Government digital leaders admit reform has barely begun

Government digital leaders have admitted they have scarcely scratched the surface of reforms to Whitehall’s technology and digital services.

Much of the work undertaken by the Government Digital Service (GDS) in this Parliament so far has been “remedial” and focused on “demonstrating the basics” of what reform can achieve, according to government digital director Mike Bracken.

Speaking at the government Sprint 15 conference, Bracken highlighted the things GDS has achieved, including the development of new online services for carer’s allowance applications, renewing car tax and applying for lasting power of attorney.

However he admitted: “Changing services one at a time will not deliver the changes or the savings we need quickly enough.”

The task in the next Parliament will be to start building common platforms to be used across Whitehall, for example for booking appointments, Cabinet Office minister Francis Maude explained at the event.

“From early in the next Parliament we will start to develop common platforms for booking appointments, payments and messaging,” Maude, who is resigning in May, said.

30 common platforms to go

The government has already built a number of common platforms across Whitehall, like GOV.UK for publishing, GOV.UK Verify for identity assurance and the digital marketplace for buying technology, Bracken said.

But GDS believes there are “another 30” common platforms it can build. These include status tracking for applications, plus an address and contact details platform so citizens’ information can be updated for all of government once.

“It is illegal for government to ask citizens for the same information more than once in Estonia...we have no time for siloed thinking anywhere,” Bracken said.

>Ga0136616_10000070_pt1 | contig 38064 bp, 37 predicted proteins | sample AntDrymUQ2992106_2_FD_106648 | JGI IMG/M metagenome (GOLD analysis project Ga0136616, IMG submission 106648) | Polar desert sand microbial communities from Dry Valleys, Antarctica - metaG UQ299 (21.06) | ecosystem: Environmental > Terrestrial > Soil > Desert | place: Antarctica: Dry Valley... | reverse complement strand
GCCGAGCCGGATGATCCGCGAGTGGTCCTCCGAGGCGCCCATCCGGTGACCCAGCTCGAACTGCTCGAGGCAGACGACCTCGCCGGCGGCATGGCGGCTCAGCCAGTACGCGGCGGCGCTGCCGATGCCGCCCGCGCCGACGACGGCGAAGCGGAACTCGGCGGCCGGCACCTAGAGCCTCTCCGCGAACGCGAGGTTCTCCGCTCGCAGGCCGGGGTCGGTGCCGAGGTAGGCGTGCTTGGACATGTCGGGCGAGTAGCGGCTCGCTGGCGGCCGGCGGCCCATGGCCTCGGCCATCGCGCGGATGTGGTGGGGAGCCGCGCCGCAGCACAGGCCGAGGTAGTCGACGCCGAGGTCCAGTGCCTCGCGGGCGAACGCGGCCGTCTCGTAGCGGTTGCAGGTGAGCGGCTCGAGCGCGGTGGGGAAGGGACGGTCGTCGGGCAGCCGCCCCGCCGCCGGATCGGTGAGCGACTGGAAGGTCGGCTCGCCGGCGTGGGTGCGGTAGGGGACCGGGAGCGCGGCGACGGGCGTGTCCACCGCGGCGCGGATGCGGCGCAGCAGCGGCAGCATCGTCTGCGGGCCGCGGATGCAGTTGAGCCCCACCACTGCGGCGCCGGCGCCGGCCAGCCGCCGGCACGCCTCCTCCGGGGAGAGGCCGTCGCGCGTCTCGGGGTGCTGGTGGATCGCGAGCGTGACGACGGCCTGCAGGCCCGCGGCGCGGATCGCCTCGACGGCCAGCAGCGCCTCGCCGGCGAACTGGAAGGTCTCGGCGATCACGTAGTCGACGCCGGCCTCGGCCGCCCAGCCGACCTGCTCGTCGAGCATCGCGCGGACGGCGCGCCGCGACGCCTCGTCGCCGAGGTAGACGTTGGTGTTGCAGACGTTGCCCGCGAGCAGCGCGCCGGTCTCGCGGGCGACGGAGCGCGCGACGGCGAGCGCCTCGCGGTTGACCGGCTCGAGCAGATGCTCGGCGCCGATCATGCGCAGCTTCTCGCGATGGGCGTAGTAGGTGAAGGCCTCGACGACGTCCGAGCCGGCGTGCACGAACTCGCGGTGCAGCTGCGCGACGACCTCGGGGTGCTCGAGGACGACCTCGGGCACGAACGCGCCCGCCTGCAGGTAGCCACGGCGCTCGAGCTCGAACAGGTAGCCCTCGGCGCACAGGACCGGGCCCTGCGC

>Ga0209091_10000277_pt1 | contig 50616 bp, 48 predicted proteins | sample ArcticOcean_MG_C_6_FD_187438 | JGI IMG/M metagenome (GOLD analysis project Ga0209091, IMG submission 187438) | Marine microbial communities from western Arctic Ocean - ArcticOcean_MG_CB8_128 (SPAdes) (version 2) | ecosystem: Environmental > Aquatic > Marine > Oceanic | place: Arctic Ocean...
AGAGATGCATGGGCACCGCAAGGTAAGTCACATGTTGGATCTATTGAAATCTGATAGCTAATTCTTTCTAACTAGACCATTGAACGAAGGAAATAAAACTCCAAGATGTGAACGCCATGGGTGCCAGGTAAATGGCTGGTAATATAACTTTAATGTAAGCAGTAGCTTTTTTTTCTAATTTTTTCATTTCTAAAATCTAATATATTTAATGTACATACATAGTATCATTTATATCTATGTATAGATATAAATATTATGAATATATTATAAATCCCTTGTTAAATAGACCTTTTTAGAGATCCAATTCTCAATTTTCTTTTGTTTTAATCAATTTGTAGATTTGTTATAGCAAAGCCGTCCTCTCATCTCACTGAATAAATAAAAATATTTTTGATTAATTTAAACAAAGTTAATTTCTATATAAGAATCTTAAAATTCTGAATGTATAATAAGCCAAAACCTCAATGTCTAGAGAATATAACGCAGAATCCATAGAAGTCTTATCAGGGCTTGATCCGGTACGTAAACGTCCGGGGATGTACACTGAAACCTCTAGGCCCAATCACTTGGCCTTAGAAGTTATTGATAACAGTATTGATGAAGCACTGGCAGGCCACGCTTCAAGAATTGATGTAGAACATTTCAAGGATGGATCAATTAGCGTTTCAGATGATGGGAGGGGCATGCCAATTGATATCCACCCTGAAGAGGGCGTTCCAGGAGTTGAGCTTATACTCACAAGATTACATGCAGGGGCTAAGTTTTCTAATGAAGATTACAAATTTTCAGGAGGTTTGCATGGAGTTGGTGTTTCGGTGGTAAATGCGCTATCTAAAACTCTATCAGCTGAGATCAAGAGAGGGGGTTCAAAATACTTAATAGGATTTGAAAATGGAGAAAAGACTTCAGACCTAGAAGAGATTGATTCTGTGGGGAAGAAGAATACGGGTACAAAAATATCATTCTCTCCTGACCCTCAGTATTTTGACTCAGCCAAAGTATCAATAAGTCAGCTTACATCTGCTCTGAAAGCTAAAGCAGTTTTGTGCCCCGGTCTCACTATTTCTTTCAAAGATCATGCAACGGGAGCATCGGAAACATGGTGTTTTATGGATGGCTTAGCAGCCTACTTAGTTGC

These platforms will be shared across all central government departments, thus reducing duplication, cutting costs and ensuring a better, more consistent user experience, he said.

The government plans to appoint a chief data officer in the next Parliament to define standards and encourage data sharing, “though we need to build data into all of our jobs”, Bracken added.

In December the government said it wants 90 percent of the online public to be using digital public services by 2020. It hopes this, combined with the move to a “government as a platform” model explained at Sprint 15, will help to cut up to £30 billion off the government budget during the next Parliament.

Maude, who has served as Cabinet Office minister since 2010, announced last weekend that he plans to stand down as an MP at the next general election in May.

During his time as minister, Maude set up the GDS, introduced reforms to cut and improve ICT spending and led work across Whitehall to digitise public services.

Image credit: ©Flickr/gdsteam                                                                                                               

Copyright © 2015 IDG Communications, Inc.

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